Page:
Hubble Space Telescope images twisted galaxy shaped by a big neighbor

Hubble Space Telescope imagery of the "twisted spiral" galaxy NGC 3718.
Hubble Space Telescope imagery of the "twisted spiral" galaxy NGC 3718. (Image credit: NASA, ESA, L. Ho (Peking University), and DSS; Image Processing: Gladys Kober (NASA/Catholic University of America))

This fresh Hubble Space Telescope image looks like a gassy disaster unfolding deep in space.

The image shows the galaxy NGC 3718, which NASA officials say is a "highly disturbed spiral," meaning its formation was disrupted. As the galaxy gets into the gravitational well from the neighboring galaxy NGC 3729, that galactic interaction pulls NGC 3718 into an S-shaped warp. The galaxies are separated by 150,000 light-years, with NGC 3729 not shown in this view from the Hubble Space Telescope.

"Hubble's view of this portion of NGC 3718 shows the sinuous, twisting dust lane in detail as it sweeps by the core of the galaxy and curves into the surrounding gas," NASA officials said in a May 24 statement. "Both the galaxy's gas and dust lane are similarly distorted into this unique configuration." 

Related: The best Hubble Space Telescope images of all time!

NGC 3718 is also called Arp 214, recognizing its placement in the 1966 Atlas of Peculiar Galaxies, constructed by Halton Arp to look at galaxies with unusual structures.

The Hubble telescope was focusing on the nucleus of the galaxy, which is hard to see because of the amount of dust in the way. Infrared light allowed Hubble to peer through "as part of a study of the central regions of disk-shaped galaxies, with prominent bulges of stars in multiple environments," NASA officials said.

The goals of the study included learning how supermassive black hole masses might be related to galactic "bulges" about the center, as well as how star formation happens throughout a galaxy.

A Hubble Space Telescope image of galaxy NGC 3718 (inset) compared with a Sloan Digital Sky Survey image of the region surrounding it (left). (Image credit: NASA, ESA, L. Ho (Peking University), and DSS; Image Processing: Gladys Kober (NASA/Catholic University of America))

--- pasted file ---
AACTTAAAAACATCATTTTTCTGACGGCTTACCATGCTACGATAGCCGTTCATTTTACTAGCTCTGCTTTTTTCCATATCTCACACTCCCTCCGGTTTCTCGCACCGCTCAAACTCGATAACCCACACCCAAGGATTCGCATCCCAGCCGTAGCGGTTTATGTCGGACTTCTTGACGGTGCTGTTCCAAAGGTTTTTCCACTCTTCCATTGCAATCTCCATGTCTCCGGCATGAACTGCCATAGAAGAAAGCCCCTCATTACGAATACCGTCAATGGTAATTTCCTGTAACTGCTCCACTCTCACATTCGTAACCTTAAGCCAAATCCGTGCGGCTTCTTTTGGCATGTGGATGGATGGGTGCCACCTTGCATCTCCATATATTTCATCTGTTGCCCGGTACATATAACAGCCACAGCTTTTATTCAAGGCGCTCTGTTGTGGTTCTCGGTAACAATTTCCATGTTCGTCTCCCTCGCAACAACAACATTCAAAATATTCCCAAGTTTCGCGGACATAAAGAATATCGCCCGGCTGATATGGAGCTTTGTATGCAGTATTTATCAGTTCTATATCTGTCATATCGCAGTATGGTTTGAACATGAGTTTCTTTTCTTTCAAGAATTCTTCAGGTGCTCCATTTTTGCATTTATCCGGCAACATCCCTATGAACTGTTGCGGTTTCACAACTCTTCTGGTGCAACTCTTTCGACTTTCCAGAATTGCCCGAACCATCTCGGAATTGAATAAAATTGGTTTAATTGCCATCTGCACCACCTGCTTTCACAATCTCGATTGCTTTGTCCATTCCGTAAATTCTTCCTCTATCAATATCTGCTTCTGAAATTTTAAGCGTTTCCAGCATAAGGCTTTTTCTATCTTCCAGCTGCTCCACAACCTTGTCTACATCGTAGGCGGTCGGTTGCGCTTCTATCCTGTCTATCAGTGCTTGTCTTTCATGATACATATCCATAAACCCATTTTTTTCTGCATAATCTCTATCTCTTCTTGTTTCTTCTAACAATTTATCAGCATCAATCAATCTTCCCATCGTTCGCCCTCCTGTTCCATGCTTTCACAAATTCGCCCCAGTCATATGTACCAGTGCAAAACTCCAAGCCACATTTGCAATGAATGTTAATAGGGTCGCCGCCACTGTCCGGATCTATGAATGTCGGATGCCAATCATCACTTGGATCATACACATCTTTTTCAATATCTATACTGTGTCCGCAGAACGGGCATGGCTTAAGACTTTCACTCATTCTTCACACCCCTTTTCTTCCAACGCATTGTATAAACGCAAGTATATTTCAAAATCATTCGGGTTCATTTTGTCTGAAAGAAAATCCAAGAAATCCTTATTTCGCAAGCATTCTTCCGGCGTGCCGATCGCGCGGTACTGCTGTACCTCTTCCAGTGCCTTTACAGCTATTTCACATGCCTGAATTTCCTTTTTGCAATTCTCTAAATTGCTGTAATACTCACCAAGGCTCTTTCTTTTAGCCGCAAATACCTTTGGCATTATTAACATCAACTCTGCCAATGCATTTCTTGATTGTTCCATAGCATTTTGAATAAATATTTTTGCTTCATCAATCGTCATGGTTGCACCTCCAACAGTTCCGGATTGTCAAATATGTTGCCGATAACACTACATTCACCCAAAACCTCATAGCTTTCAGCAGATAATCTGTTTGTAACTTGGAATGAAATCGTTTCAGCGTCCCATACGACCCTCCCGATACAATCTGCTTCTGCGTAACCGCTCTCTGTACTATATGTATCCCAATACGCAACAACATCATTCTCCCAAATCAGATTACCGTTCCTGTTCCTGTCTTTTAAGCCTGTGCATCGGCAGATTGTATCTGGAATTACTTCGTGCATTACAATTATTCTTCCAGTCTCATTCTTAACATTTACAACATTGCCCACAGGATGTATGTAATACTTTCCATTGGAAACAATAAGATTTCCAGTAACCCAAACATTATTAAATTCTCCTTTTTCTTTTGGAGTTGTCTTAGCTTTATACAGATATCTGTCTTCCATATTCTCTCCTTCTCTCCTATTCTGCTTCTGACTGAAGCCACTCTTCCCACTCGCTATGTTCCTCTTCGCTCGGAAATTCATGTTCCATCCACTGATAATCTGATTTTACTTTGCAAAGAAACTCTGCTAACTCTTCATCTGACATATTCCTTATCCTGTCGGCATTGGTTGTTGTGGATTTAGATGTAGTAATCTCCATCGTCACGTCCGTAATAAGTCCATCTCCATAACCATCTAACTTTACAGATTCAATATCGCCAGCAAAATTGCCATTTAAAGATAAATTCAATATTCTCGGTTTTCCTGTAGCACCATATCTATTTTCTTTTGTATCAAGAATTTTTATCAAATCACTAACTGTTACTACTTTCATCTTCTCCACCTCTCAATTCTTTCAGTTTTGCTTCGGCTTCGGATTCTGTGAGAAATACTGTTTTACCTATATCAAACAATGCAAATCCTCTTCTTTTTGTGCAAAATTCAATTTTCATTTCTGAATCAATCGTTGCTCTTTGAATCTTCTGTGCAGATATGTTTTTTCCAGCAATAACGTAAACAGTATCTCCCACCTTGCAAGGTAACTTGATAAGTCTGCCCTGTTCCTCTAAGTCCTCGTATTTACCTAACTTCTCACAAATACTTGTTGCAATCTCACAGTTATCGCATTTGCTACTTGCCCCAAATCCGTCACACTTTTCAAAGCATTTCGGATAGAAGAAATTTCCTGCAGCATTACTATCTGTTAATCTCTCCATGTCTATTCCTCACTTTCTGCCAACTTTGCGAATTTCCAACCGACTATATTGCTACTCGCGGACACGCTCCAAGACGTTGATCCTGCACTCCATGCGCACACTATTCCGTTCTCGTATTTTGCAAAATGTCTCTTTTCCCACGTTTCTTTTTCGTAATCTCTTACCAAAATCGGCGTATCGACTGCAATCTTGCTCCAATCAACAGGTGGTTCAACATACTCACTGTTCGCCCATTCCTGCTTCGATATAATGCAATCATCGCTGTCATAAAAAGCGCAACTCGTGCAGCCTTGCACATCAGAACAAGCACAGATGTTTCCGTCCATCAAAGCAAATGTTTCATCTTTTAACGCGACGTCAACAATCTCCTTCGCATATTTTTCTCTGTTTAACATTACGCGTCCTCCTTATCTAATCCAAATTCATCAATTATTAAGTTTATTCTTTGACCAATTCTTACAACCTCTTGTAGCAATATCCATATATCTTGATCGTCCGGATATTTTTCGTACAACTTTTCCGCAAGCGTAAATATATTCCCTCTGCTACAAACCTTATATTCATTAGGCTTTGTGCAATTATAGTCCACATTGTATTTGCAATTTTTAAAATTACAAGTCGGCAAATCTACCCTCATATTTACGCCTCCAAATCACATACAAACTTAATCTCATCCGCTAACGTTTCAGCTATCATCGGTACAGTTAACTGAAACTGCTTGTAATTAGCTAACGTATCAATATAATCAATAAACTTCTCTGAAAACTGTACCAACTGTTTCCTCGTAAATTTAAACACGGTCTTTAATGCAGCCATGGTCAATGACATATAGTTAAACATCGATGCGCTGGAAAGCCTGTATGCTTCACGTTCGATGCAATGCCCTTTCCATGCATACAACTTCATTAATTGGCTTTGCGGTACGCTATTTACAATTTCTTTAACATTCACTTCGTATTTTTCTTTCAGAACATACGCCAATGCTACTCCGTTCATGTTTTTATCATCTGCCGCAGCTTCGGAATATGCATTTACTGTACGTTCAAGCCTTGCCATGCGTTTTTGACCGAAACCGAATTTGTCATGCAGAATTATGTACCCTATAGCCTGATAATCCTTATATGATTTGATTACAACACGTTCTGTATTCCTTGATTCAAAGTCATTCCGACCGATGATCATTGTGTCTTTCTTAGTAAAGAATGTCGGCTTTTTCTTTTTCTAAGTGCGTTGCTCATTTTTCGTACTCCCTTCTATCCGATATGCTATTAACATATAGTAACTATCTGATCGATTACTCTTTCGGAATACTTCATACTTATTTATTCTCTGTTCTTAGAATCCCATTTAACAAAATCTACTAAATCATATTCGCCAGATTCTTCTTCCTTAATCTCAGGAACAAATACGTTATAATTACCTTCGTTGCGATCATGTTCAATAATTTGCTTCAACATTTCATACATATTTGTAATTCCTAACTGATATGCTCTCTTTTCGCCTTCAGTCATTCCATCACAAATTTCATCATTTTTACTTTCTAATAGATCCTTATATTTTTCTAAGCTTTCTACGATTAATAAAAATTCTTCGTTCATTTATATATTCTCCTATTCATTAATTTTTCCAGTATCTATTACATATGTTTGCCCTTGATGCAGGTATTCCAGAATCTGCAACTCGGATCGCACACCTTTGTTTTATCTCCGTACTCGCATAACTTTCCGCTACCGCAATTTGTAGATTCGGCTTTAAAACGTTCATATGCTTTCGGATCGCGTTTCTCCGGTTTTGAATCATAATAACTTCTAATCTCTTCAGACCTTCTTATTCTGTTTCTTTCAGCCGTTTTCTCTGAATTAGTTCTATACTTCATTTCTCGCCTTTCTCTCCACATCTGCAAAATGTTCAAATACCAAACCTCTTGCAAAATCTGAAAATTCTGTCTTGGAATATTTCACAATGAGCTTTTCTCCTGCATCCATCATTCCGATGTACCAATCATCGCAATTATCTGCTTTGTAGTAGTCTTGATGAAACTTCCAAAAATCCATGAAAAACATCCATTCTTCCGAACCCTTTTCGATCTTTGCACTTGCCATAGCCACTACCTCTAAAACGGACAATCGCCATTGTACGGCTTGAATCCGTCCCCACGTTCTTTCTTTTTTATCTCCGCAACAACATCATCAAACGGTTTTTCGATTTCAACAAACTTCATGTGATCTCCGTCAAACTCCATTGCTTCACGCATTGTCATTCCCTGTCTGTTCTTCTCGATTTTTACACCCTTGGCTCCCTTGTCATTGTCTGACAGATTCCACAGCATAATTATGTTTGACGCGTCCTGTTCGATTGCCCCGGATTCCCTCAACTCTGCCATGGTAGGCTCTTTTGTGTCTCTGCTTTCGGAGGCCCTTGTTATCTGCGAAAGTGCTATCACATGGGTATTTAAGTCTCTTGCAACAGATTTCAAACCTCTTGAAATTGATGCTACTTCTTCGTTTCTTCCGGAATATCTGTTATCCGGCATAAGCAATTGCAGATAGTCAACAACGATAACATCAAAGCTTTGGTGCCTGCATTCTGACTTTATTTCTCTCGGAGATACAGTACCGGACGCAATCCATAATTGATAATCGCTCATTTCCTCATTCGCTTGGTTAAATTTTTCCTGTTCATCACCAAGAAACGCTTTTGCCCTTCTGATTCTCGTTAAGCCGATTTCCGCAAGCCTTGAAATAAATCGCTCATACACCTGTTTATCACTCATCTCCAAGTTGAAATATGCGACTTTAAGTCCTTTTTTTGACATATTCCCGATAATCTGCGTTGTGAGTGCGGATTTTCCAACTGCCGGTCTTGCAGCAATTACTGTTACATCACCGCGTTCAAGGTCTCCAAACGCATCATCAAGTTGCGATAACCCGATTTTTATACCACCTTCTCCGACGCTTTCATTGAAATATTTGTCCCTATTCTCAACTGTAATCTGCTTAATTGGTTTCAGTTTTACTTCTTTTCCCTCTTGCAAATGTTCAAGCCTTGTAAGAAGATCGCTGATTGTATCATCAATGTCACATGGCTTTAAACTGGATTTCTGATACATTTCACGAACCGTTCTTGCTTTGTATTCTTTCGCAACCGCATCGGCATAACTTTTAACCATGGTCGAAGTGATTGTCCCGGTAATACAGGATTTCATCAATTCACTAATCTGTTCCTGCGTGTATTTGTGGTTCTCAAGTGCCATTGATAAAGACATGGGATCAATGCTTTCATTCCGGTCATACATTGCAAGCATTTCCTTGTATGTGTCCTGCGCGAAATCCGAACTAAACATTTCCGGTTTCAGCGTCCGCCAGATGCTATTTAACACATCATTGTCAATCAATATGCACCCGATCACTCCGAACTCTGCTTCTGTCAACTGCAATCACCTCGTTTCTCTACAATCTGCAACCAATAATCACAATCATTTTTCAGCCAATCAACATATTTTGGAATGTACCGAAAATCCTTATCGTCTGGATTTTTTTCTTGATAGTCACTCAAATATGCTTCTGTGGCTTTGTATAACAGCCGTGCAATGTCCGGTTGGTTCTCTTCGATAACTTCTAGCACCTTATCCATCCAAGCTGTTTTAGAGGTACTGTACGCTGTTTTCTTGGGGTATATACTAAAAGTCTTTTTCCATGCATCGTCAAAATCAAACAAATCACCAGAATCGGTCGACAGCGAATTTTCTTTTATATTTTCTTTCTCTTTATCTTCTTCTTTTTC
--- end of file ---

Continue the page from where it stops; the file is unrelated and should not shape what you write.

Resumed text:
NASA's James Webb Space Telescope aims to extend Hubble's generation of work by peering at galaxies close to the start of the universe. Webb is expected to start work this summer.

Some of Webb's research will focus on matters such as galactic variety, mergers and collisions, as well as more details on galaxies' relationships with supermassive black holes, according to NASA.

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Elizabeth Howell
Staff Writer, Spaceflight

Elizabeth Howell (she/her), Ph.D., is a staff writer in the spaceflight channel since 2022 covering diversity, education and gaming as well. She was contributing writer for for 10 years before joining full-time. Elizabeth's reporting includes multiple exclusives with the White House and Office of the Vice-President of the United States, an exclusive conversation with aspiring space tourist (and NSYNC bassist) Lance Bass, speaking several times with the International Space Station, witnessing five human spaceflight launches on two continents, flying parabolic, working inside a spacesuit, and participating in a simulated Mars mission. Her latest book, "Why Am I Taller?", is co-written with astronaut Dave Williams. Elizabeth holds a Ph.D. and M.Sc. in Space Studies from the University of North Dakota, a Bachelor of Journalism from Canada's Carleton University and a Bachelor of History from Canada's Athabasca University. Elizabeth is also a post-secondary instructor in communications and science at several institutions since 2015; her experience includes developing and teaching an astronomy course at Canada's Algonquin College (with Indigenous content as well) to more than 1,000 students since 2020. Elizabeth first got interested in space after watching the movie Apollo 13 in 1996, and still wants to be an astronaut someday. Mastodon: